As a woman who has prided herself on being self-sufficient since she started working at the age of 17, even in the face of hardship, Pincock said it is hard to seek out help from the community. Her oldest daughter, who starts college this fall at Columbia Gorge Community College, has encouraged her to seek help from the American Red Cross.

The family has been no stranger to tragedy. Both Pincock’s son and fiancé died suddenly in recent years. Family members were able to rescue their ashes before the fire. Two months after her fiancé’s death, Pincock lost her job of five years. Some of the family members are struggling to cope with this latest loss.

Pincock also suffers lingering pain from an earlier auto accident.

“I’ve had no health insurance the last five years,” she said. “In January I finally got health insurance through the new Obamacare and have been able to get my teeth cleaned and start going to the doctor.”

An account for those wishing to help the Pincock family has also been established at Rivermark Community Credit Union in The Dalles under the name “Pincock Rebuilding Fund.” Because the house was paid for and Pincock is the sole bread-winner, the house was only minimally insured — enough, she said, to pay for the site clean-up.

Pincock is employed at The Barbecue Restaurant on the day shift three days a week and was back at work the day after the fire. She said she was met with a lot of sympathy from her regular customers and “a lucrative day in tips.”

“It really renewed my faith in the goodness of people — and not just because of the tips,” she said.

The family has been able to salvage some documents and keepsakes that were in a chest at the home. The eldest daughter’s outbuilding was relatively unscathed, so most of her possessions are intact. However, the youngest daughter, 14, didn’t fare as well. Virtually all of her possessions were destroyed including a computer and video game console and all of her clothing. She escaped with only the clothes on her back and a pair of flip-flops.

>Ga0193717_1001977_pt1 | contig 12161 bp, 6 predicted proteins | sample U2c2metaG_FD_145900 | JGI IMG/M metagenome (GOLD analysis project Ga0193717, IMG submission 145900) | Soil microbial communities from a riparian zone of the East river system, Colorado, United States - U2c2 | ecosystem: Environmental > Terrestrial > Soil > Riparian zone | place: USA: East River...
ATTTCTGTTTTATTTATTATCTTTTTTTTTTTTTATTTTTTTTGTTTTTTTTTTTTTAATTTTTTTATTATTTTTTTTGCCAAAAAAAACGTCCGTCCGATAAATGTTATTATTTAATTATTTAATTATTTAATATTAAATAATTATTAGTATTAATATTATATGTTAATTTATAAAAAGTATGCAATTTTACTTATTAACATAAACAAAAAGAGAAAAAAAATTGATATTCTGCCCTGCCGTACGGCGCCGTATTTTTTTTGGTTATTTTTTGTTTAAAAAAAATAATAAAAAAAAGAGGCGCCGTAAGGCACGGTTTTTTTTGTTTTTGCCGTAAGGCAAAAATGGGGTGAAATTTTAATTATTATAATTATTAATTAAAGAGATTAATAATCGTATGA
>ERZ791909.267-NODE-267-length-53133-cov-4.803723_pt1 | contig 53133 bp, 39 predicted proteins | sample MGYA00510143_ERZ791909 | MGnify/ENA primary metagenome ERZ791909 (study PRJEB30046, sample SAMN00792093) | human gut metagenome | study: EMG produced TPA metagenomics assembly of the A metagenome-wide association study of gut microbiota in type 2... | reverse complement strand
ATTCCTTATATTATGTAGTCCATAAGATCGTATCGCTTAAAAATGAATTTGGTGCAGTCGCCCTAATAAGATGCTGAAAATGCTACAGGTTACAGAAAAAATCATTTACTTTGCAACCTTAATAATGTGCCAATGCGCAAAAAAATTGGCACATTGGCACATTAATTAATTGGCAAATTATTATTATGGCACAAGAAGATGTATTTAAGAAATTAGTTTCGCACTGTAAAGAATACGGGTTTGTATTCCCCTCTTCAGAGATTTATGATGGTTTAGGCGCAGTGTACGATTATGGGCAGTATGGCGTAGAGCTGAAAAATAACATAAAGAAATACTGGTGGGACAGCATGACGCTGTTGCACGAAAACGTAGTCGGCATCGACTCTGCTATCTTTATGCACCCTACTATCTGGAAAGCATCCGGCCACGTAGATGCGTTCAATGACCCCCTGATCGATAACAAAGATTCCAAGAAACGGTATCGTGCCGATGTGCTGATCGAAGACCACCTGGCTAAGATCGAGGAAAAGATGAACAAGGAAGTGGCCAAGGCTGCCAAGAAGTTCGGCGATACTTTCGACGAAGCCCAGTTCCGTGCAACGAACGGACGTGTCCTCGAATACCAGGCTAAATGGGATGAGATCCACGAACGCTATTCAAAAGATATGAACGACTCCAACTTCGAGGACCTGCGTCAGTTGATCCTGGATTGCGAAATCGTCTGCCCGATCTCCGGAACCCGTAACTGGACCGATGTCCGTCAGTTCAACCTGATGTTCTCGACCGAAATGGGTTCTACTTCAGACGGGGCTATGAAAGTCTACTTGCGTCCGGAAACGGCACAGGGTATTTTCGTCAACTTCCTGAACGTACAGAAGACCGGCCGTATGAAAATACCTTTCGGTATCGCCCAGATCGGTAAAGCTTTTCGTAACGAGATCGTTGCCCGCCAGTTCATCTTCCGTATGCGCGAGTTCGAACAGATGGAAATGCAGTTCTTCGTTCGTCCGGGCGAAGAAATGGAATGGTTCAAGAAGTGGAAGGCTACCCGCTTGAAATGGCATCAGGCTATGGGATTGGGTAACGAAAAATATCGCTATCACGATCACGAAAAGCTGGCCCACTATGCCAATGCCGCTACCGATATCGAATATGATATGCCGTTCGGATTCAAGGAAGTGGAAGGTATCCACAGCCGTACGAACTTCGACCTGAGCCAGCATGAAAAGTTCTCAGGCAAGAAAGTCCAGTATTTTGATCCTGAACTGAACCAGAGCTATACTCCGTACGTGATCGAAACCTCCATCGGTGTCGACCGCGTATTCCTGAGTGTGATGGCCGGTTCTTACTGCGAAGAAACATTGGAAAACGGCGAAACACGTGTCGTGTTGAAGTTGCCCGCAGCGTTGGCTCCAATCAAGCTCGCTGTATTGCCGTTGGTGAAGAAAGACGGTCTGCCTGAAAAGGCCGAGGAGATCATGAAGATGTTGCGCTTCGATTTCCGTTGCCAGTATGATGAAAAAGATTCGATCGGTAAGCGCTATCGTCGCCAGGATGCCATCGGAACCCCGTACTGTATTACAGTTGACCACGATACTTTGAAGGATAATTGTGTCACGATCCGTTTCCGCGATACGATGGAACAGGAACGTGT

She wears a junior size 1 or three in bottoms, a medium in shirts, and 7½ in shoes. She has none of the fall school clothes — winter boots and jacket — that most students are returning to school with, and no school supplies.

As she enters The Dalles High School this fall, she is without almost everything she needs to start school.

Pincock herself was able to draw on clothing that had been set aside for a yard sale, but still needs work clothes and work shoes. The family also needs food, leashes and other items for the pets, plus furniture — they will gratefully accept second-hand — for when the family does finally secure housing. They will soon have access to a storage facility where they can store items until they secure housing.

“Right now we have no home and no place to put anything,” she said.

Anybody who wants to reach out to the family with help may do so through Pincock’s oldest daughter, Cecilia, at 541-993-8596. Or they can stop by The Barbecue from 7 a.m. to 2 p.m. Monday, Wednesday and Friday when Pincock is working.